A potential site of Viking Age settlers of Iceland is revealed by aerial pictures taken at the tip of Seltjarnarnes Peninsula, north-western Iceland. The ring structures were discovered in 1980s but so far were not a subject of archaeological excavations.
The only academic studies which have been conducted at the site were performed by the National Museum in the late 1990s which revealed that the rings had been constructed shortly after the layer of volcanic material dated to 871 AD. The generally accepted date of the settlement of Iceland according to the Sagas is 874 AD, which might indicate that the structures belong to the first period of Iceland’s settlement. Yet recently numerous studies, including C14 radiocarbon dating suggested that the settlement of the icland began much earlier, perhaps as much as 100 before Ingólfur Arnarson settled in Reykjavík, according to Landnámabók, the Book of Settlements.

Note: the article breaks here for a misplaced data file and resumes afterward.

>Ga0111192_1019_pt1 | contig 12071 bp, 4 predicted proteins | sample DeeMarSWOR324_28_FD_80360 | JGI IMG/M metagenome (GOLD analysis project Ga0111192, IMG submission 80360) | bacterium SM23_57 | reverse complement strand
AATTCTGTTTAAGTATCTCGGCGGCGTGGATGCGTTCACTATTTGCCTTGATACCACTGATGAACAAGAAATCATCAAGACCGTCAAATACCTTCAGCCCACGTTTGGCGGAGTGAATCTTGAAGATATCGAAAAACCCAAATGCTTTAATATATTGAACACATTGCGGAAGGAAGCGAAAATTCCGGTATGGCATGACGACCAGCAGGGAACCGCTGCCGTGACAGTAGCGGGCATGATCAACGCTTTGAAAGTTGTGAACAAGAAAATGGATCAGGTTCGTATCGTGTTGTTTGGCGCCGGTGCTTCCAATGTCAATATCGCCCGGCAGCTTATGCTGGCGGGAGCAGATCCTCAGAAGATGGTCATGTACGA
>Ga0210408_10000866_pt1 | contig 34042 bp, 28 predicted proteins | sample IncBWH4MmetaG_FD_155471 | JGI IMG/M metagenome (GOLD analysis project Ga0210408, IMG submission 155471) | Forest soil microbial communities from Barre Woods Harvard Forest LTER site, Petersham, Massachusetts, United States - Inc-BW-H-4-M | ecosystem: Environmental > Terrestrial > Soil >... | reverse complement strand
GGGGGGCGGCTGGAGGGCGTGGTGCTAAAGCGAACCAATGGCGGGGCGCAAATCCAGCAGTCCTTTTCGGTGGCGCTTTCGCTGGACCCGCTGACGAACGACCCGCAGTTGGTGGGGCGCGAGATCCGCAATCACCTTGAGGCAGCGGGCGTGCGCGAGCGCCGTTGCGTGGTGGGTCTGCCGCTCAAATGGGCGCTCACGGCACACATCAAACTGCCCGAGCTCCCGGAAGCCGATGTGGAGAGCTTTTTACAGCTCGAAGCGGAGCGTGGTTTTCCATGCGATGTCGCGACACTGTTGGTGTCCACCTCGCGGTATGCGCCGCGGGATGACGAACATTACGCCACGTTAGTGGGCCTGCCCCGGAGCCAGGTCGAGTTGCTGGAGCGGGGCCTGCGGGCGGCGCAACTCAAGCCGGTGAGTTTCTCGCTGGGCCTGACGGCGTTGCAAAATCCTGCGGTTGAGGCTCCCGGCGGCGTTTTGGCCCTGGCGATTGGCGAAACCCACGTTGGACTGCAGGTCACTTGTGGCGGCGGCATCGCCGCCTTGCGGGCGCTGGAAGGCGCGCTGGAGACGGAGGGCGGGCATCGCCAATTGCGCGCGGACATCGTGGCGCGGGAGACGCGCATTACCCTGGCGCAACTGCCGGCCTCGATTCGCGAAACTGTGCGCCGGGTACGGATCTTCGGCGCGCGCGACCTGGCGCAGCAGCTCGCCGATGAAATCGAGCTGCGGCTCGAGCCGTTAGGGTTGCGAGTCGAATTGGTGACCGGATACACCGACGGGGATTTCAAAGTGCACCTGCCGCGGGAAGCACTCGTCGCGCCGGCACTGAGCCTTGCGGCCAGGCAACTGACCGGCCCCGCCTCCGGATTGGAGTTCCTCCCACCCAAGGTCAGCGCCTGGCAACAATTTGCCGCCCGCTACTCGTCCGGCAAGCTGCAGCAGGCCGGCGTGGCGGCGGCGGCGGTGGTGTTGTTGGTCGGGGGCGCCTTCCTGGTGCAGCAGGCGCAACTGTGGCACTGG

Researchers believe that the ring-structures at the site might be connected with a wave of Irish settlers. There are place names which seem to have Irish roots, especially in South-West Iceland and the area around Faxaflói Bay, as proof of a strong Irish presence in the early days of Iceland’s settlement. Structures built in this architectural tradition are said to have been present in Irish landscape until 1200 AD, with outhouses or dwellings, built inside the boundary walls.
(after Þorgeir S. Helgason & Iceland Magazine)